Criteria for diagnosis
Osteoarthritis of the limbs
The radiographic diagnosis of osteoarthritis is based on 4 signs that may be isolated or associated with one another:
- Localised joint space narrowing, usually asymmetrical. This primarily reflects a reduction in thickness of the cartilage and its deterioration. It is necessary to assess where it is localised and how significant it is.
- Marginal osteophytes
- Epiphyseal osteocondensation
- Epiphyseal or "hyper-pressure" geodes, rounded or oval size. They are most often located in the area of epiphyseal osteocondensation of the subchondral bone.
The first two signs are sufficient to consolidate a diagnosis often sensed clinically.
In the event of joint space narrowing without osteophytes the diagnosis may be more difficult and require additional imaging examinations.
Discarthrosis results in overall or localised narrowing of the intervertebral disc space, subchondral condensation and osteophytes on the vertebral endplates. Zygapophysial osteoarthritis is revealed by condensation of the facet joints, joint space narrowing on three-quarter views, osteophytes, remodelling and horizontalization of joint surfaces, sometimes responsible with disc degeneration of spondylolisthesis.
In most cases, standard radiography remains the appropriate tool for the diagnosis of osteoarthritis.
O : Osteophyte - P : Joint space narrowing - G : Geode - C : Compression
Major form of shoulder osteoarthritis (omarthrosis) with stage IV omobrachial joint space narrowing, exuberant osteophyte formation in the lower section of the humeral head and neck of the scapula, osteosclerosis and osteochondromas
CH Lyon Sud - Pr. Vignon, Dr. Conrozier et Dr. Mathieu
Other interests in standard radiography
Search for the aetiological factors of osteoarthritis
The X-rays are used to find the aetiological factors of osteoarthritis such as dysplasia for the hip, chondrocalcinosis, traumatic after-effects, etc. and signs of complications such as secondary synovial osteochondromatosis.
Monitoring the structural evolution
Standard radiography also enables monitoring the structural evolution and thus constitutes one of the elements of the prognosis of the osteoarthritic disease. Structural monitoring is done by X-ray every 18 to 24 months. Measuring joint space is used to evaluate narrowing.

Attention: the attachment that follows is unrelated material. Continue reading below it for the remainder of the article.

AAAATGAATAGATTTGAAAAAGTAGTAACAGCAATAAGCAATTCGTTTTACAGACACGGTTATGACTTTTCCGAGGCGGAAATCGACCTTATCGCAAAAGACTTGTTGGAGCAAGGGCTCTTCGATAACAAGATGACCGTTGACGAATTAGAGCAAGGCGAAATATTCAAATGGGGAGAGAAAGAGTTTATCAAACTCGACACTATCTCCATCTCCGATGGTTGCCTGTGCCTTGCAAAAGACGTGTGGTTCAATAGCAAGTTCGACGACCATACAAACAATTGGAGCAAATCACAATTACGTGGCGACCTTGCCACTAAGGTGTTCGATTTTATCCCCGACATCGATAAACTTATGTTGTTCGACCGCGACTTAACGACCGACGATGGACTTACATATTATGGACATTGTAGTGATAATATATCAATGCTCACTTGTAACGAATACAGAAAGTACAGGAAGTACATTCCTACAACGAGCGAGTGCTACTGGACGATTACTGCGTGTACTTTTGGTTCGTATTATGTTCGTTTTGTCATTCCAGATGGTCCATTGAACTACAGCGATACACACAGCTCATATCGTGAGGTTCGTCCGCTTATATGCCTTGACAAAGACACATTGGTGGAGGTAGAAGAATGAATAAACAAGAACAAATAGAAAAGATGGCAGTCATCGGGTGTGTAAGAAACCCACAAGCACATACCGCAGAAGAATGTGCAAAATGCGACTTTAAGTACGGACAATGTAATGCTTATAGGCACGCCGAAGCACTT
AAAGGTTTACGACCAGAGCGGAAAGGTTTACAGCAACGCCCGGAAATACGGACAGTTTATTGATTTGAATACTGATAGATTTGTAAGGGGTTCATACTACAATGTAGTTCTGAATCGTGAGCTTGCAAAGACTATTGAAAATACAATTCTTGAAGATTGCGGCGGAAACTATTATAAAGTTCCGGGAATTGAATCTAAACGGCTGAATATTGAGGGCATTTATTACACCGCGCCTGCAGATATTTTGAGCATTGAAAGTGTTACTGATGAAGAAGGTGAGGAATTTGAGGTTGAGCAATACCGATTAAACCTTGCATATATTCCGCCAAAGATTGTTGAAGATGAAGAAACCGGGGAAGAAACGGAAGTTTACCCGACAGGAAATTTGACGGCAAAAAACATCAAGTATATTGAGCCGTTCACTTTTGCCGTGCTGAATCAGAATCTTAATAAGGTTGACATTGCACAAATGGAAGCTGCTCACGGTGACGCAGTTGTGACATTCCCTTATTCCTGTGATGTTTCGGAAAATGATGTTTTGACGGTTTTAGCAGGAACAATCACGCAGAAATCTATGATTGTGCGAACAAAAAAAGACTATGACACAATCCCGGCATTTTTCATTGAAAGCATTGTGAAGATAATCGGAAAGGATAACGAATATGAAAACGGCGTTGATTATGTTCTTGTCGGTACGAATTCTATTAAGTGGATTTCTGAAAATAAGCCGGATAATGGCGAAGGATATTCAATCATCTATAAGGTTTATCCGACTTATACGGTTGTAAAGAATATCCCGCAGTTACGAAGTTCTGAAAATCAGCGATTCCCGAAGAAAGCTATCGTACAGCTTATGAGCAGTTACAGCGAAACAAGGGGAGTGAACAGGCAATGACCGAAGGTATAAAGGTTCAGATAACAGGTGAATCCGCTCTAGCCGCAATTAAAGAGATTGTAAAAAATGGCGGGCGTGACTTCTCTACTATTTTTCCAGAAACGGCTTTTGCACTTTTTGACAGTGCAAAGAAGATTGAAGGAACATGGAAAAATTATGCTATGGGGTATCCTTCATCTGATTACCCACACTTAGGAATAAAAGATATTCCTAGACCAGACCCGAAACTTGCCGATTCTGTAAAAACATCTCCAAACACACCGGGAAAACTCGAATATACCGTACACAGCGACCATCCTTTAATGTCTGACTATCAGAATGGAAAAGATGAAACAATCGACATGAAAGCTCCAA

Repeated inflammatory flare-ups of osteoarthritis in the lower limbs may be related to a rapid chondrolysis. Close radiological monitoring may therefore be necessary.
In standard radiography several scores enable classifying patients according to the severity of their illness. The Kellgren and Lawrence grading scale is the most commonly used. This is an index that takes into account the osteophytes and joint space narrowing. It comprises 4 grades: doubtful, moderate, definite and severe osteoarthritis.
Grade 0 corresponds to a normal X-ray and grade 4 to complete loss of cartilage. This type of scoring can be used to assess the progression of osteoarthritis and can be applied to many joints.
Major principles of standard radiography
There are some key principles of standard osteoarticular radiography:
One must always X-ray the two symmetrical joints in order to compare the pathological side to the asymptomatic side presumed healthy.
Indeed, when the X-ray reveals an abnormal image, if it is bilateral, it may be an anomaly with no clinical significance.
In addition, taking an X-ray of two symmetrical joints sometimes enables discovering an bilateral impairment that is asymptomatic on one side. This scenario is relatively common for example in hip osteoarthritis.
In the lower limbs (especially the knee), the X-rays should be made in a position of constraint, preferably supporting body weight. Indeed, in a standing position, the joint space narrows a little more because of the stress to the skeleton imposed by the weight of the body. Potential narrowing may fade completely when the body is relieved of body weight and mislead the diagnosis.
One must always do X-rays based on several views to better assess the joint space but by limiting the views actually needed to minimise the amount of exposure delivered to the patient.
O : Osteophyte - P : Joint space narrowing - C : Condensation (sclerosis)
Bilateral digital osteoarthritis affecting the distal interphalangeal joints and bilateral rhizarthrosis
CHU Pitié-Salpétrière - Dr. Gibert
Limitations of standard radiography
Typically, radiological signs are present in the early clinical manifestations of osteoarthritis, but X-rays may be normal or subnormal in the early stages of the disease due to the slow development of radiographic signs. The clinician can then make use of modern imaging techniques, which can provide structural and lesional information and enable appropriate early treatment.
Early diagnosis of osteoarthritis is interesting because of the possibilities of preventive surgery and the hopes that future structure-modulating drugs may bring.